“By the slow process of devotional service, under the guidance of the bonafide spiritual master, one can attain the highest stage, being freed from all material attachment, from the fearfulness… from the frustrations… Then one can ultimately attain to the abode of the Supreme Lord.”
– Srila Prabhupada (Purport, Bhagavad Gita 4.10)
The sword of death hung over my head, and I saw him as an emissary of Mr Time.
The biker’s one hand scrolled on his smart phone while his other held the motorbike which rushed at over 80 km/hr. The narrow asphalt road passed through a gushing stream and I faced him feeling vulnerable. The monsoon showers abated, and I was on my morning walk. In a split second I had to decide whether to turn to my left, so that he could speed away without worrying about me. But what if he saw me, and instinctively turned to his right to avoid a collision? I’d then meet sure death! In that case it would be safe to jump at the watercourse below. But that would break my bones.
I had little time to choose. In an instant I turned to my left, hoping he’d miss me. Just then he too swerved to his right, and I heard a loud siren behind me. I stood frozen as a car sped up from behind, breezing through my shirt. The bike also missed me by a millimetre. The blaring horns deafened me and in half a second they crossed each other; I was mercifully spared of sure death.
The eerie stillness of the countryside scared me. Cuckoo birds and squirrels sang a beautiful song while the lush mango and coconut orchard on either side of the road gave a heavenly ambience. The fragrance of night blooming shrubs like Parijata and Jasmines assured me this was a divine abode. I was however, gripped with fear. My heart paced rapidly and my mind refused to slow down.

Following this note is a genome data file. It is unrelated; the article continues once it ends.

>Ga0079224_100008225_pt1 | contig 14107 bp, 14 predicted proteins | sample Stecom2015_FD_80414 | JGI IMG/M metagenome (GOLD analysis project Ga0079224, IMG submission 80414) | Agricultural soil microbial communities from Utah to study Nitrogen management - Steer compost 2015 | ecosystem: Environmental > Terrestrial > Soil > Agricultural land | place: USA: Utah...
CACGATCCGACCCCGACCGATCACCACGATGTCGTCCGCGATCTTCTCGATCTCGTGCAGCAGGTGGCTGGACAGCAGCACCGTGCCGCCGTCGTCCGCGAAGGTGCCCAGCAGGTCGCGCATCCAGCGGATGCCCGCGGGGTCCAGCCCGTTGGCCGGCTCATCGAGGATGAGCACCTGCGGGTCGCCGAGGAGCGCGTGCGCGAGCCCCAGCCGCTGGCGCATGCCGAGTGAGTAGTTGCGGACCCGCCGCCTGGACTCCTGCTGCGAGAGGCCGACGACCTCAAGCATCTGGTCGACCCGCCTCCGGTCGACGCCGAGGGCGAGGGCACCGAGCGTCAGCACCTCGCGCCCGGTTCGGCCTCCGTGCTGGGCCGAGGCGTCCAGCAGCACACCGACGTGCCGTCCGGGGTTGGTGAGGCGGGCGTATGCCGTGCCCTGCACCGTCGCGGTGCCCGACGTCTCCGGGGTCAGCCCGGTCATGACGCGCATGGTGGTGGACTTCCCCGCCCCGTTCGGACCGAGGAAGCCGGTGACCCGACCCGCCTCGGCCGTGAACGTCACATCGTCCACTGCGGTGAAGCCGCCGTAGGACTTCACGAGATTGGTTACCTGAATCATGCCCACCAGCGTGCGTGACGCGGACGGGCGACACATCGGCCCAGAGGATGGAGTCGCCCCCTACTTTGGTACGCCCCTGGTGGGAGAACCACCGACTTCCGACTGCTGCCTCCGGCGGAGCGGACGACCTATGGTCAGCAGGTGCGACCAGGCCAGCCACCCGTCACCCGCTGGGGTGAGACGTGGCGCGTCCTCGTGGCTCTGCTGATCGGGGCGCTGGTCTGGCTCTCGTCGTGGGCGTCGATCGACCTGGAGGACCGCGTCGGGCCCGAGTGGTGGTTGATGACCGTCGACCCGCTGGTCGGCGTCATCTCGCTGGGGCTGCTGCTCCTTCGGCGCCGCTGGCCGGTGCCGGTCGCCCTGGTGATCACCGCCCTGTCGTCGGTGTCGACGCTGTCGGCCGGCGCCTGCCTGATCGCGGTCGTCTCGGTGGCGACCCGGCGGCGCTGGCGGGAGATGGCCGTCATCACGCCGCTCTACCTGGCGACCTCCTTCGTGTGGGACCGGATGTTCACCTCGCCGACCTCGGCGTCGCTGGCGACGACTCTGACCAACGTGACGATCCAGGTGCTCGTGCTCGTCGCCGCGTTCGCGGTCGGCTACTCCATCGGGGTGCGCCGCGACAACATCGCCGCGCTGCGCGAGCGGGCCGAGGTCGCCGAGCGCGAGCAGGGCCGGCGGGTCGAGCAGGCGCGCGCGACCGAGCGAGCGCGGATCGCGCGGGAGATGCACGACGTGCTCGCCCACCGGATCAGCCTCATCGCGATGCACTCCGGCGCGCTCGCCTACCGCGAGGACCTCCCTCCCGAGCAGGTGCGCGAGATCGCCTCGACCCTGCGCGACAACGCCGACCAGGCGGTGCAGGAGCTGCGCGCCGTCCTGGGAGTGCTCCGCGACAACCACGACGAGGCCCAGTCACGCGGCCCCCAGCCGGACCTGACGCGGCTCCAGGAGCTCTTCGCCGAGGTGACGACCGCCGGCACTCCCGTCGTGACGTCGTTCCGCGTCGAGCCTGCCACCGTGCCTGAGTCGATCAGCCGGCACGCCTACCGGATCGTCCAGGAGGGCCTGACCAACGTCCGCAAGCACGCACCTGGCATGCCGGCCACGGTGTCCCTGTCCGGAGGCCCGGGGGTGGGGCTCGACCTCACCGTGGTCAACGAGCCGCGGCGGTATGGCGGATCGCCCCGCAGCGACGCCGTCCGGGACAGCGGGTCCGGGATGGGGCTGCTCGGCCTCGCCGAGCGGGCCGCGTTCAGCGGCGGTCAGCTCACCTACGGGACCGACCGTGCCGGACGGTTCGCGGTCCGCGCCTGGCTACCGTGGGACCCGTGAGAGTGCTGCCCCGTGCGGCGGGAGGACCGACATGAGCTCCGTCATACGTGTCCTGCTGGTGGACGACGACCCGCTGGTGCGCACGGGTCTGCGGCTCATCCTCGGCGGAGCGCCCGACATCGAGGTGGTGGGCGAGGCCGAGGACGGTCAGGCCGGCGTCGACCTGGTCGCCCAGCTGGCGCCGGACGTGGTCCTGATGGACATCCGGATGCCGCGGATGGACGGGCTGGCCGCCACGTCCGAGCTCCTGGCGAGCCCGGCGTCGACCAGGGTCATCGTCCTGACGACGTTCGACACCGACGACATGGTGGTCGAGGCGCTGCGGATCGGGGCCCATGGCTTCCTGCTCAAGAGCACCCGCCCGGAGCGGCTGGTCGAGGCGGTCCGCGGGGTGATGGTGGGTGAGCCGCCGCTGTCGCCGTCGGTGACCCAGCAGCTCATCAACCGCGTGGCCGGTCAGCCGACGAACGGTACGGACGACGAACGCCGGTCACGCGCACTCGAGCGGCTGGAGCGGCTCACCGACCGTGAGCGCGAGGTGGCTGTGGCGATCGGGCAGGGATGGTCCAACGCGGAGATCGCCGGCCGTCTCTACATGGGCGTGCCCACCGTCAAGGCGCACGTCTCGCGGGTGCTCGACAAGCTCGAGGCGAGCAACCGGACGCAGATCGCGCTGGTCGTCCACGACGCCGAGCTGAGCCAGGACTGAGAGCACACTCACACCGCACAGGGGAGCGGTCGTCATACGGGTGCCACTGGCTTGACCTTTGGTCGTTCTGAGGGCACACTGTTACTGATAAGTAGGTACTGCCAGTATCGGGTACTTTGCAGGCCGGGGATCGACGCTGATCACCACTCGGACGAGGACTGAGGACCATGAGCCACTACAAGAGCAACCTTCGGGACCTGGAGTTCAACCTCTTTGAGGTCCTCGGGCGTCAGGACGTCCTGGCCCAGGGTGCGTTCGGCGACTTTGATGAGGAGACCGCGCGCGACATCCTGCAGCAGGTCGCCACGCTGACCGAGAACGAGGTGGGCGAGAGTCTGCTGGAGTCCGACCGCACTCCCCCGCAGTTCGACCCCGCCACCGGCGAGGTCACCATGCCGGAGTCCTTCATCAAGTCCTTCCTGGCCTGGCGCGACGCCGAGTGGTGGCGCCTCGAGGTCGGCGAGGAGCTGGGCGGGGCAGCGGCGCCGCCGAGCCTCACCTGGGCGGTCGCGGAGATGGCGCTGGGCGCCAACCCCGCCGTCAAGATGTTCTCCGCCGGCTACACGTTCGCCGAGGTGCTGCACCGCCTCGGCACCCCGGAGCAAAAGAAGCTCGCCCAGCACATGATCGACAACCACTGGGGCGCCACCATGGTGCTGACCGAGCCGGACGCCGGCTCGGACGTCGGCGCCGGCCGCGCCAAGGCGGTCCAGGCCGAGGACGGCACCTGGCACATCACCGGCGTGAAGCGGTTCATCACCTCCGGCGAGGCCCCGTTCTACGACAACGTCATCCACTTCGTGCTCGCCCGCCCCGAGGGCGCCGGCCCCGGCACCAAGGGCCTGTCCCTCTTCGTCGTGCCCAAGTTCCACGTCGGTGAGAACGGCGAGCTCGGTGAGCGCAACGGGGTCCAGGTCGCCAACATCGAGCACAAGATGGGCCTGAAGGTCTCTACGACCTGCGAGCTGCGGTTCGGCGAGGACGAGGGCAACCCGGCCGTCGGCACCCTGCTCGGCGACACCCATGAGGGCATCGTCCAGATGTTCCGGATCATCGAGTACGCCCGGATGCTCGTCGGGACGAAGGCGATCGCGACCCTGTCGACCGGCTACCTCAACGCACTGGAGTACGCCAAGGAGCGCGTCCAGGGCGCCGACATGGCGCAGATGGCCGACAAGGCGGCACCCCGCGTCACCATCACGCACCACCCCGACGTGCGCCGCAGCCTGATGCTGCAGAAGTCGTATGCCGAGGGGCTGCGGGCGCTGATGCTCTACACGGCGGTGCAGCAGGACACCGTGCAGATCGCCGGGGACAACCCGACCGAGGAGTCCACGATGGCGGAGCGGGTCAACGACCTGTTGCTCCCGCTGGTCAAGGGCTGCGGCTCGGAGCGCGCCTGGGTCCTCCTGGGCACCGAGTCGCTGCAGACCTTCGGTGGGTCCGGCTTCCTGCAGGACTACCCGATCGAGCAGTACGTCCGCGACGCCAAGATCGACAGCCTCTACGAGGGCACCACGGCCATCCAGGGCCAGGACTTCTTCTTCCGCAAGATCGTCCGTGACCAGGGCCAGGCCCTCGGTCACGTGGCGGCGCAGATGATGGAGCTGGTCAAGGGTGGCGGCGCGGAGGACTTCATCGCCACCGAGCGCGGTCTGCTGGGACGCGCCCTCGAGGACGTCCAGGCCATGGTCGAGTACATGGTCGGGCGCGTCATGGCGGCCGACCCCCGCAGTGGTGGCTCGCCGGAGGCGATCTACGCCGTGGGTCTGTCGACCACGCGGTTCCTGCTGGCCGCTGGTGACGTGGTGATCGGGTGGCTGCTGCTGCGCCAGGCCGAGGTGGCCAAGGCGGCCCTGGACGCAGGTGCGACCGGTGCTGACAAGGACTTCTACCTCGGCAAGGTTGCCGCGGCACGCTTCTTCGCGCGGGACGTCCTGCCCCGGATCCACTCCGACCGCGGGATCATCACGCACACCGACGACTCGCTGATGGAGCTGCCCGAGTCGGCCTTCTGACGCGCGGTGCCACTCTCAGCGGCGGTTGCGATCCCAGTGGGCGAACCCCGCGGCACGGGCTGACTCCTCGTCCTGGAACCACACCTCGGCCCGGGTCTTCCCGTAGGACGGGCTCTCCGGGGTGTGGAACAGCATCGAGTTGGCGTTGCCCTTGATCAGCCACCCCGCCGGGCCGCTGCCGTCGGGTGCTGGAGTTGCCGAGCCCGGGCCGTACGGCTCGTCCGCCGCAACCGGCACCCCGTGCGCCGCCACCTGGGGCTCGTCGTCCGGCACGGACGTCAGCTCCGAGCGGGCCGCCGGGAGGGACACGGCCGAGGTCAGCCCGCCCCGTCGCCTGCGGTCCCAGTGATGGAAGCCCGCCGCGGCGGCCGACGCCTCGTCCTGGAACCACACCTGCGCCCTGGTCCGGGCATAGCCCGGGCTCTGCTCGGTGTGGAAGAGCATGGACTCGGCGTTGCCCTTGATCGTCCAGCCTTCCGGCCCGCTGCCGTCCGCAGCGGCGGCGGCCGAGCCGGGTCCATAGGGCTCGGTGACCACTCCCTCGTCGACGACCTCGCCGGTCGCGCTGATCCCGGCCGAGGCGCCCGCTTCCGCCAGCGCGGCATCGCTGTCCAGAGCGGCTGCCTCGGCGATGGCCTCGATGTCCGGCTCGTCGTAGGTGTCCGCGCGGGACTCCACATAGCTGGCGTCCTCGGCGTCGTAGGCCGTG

I had learnt the practise of slow breathing – inhale and exhale to the count of four, and listen to the soft sound of incoming and outgoing breath. I forced myself to sit on a bench over the stream. After a few minutes of silent meditation with eyes closed, I was peaceful again; the adrenaline rush had eased and my parasympathetic nervous system awakened.
I then offered a sincere prayer to Lord Krishna, thanking Him for the close shave. Gently, I opened my eyes and saw the rivulet below carry brown sand in its speed. Chappals, plastic bottles, paper, leaf plates and an occasional torn shirt passed in the stream. My attention fell on what lay below the surface. The reflection of the giant peepal tree stayed unmoved, and so was the thick foliage. While gushing water threw away smaller objects with disdain, some things remained unmoved.
That’s when peace engulfed my heart. I knew – in a sense of knowing beyond knowing – at a space beyond the head – that although I had a near squeak moments ago, I now seemed to live for ever. I was not this body, and death didn’t end everything.
“For the self there is neither birth nor death at any time. He has not come into being, does not come into being, and will not come into being. He is unborn, eternal, ever-existing and primeval. He is not slain when the body is slain.” (Bhagavad Gita 2.20)
To be continued….